Trying to keep up with new releases, I often get sidetracked by old favorites. It happens that my recent listening coincides with the birthday of two of the listenees.
Lou Levy, Lunarcy (Verve). Levy would have been 81 today. He died in January of 2001. From his post-World War Two beginnings with Georgie Auld through work with Sarah Vaughan, Boyd Raeburn, Woody Herman, Peggy Lee, Ella Fitzgerald, Stan Getz and Frank Sinatra–among many others–Levy was in demand as a band pianist, soloist, and accompanist to major singers. Uncompromising in his musical standards, he was one of the most important pianists initially inspired by Bud Powell, and he made whoever he was playing with sound better. Every so often, I pull out his 1992 CD Lunarcy. Recorded in Los Angeles for the French label Polygram and released in the US by Verve, Lunarcy got less promotion than it deserved. Drummer Ralph Penland and the late Eric Von Essen, a remarkable bassist, complete the rhythm section. Pete Christlieb is on tenor saxophone on most of the tracks. It is a happy collaboration.
Carol Sloane, Dearest Duke (Arbors). This is also Sloane’s birthday. As far as I know, Dearest Duke is her most recent CD. Full disclosure that I am not an impartial observer of this music: I wrote the liner notes. This excerpt will give you an idea of my enthusiasm for her work in this collection of Ellington songs.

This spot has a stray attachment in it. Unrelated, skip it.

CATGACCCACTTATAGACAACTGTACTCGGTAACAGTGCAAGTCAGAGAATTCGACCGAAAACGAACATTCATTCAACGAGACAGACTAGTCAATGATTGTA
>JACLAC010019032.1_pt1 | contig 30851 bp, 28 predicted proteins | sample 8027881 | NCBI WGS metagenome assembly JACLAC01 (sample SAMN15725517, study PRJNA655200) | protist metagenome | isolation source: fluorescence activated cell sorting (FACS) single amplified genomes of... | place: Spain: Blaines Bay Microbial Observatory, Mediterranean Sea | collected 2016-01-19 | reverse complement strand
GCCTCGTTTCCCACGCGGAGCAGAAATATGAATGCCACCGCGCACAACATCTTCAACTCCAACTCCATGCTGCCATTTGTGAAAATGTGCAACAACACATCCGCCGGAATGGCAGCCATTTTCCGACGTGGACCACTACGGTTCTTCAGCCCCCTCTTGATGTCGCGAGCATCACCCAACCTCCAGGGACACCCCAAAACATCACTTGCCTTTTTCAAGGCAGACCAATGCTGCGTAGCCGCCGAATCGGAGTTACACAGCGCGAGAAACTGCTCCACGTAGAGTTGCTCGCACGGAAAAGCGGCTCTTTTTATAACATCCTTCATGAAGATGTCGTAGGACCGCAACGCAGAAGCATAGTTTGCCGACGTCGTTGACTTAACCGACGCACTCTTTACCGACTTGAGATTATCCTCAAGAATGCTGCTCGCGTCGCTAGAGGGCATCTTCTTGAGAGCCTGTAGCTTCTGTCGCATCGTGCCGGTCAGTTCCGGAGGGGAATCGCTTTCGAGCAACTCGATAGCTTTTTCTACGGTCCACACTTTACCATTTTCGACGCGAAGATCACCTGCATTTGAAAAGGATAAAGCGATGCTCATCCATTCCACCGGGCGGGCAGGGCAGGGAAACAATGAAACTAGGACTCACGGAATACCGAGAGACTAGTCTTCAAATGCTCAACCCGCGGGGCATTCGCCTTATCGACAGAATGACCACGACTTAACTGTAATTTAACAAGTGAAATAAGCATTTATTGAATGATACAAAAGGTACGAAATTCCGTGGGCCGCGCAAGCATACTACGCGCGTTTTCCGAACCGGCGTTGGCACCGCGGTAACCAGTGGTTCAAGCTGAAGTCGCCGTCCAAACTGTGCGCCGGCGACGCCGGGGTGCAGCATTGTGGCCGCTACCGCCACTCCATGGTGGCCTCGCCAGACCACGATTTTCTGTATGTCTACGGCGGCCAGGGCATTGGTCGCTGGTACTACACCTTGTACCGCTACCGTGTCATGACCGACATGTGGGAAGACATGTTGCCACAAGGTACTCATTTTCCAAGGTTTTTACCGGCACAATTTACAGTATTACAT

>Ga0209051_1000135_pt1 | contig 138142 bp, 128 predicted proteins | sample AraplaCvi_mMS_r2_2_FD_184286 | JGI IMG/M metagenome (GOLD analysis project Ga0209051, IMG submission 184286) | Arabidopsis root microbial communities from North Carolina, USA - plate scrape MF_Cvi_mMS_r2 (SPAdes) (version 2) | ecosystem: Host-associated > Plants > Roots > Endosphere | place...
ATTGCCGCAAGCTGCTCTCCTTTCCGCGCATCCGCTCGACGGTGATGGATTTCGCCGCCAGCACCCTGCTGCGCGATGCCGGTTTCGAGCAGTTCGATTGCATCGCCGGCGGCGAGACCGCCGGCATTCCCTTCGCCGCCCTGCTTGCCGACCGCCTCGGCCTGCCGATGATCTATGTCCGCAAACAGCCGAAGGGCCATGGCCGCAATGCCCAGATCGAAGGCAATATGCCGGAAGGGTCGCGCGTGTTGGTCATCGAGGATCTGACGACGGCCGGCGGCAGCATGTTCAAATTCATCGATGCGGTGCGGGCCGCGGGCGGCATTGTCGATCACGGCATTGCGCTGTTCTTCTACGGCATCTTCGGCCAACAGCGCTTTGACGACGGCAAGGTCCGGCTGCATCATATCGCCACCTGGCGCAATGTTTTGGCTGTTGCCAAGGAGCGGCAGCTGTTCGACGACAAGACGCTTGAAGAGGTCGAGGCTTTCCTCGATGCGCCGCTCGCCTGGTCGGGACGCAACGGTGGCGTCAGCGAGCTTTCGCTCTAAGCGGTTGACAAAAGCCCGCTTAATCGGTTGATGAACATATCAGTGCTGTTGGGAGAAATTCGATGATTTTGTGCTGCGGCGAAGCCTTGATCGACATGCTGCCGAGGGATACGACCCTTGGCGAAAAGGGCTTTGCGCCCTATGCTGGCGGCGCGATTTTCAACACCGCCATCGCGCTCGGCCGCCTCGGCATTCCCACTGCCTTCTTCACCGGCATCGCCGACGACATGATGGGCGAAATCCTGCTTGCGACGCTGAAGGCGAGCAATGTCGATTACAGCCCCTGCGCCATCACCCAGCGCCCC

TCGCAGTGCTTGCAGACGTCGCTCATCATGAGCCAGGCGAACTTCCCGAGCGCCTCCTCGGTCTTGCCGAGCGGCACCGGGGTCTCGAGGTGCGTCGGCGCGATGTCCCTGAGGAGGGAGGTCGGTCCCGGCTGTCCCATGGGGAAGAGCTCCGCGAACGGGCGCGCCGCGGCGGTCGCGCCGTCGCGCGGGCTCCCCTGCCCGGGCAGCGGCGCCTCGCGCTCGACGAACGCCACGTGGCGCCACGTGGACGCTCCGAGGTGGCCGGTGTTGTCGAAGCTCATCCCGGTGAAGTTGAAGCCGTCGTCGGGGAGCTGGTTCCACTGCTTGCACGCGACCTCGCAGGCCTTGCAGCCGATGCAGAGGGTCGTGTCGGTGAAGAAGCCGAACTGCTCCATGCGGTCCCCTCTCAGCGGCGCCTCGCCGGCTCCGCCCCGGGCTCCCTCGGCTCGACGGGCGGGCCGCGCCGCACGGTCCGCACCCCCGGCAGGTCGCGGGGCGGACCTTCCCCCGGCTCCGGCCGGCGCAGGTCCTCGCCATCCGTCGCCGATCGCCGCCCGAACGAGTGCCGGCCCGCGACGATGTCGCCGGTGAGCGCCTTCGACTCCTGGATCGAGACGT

What is a jazz singer? There is no reliable definition, but there is an answer. Carol Sloane is a jazz singer. If she scats one note in a thousand, I’d be surprised. I would not be surprised if that note was full of the spirit of jazz. Vocalists have scatted entire songs, entire sets, without a glimmer of the jazz feeling that Sloane achieves with three words of a ballad.
This is not idle liner note chatter. We have evidence at hand. One minute and six seconds into “Sophisticated Lady,” hear how she employs phrasing, intonation and melodic ingenuity as she sings “…soon grow wise.” It is a gem of a moment in a compelling performance. Sloane finds the heart of Duke Ellington’s tune and makes the most of Mitchell Parish’s lyrics. In her care, the awkward line, “…and when nobody is nigh,” seems absolutely right.
Next time, more recent listening and, possibly, more detachment.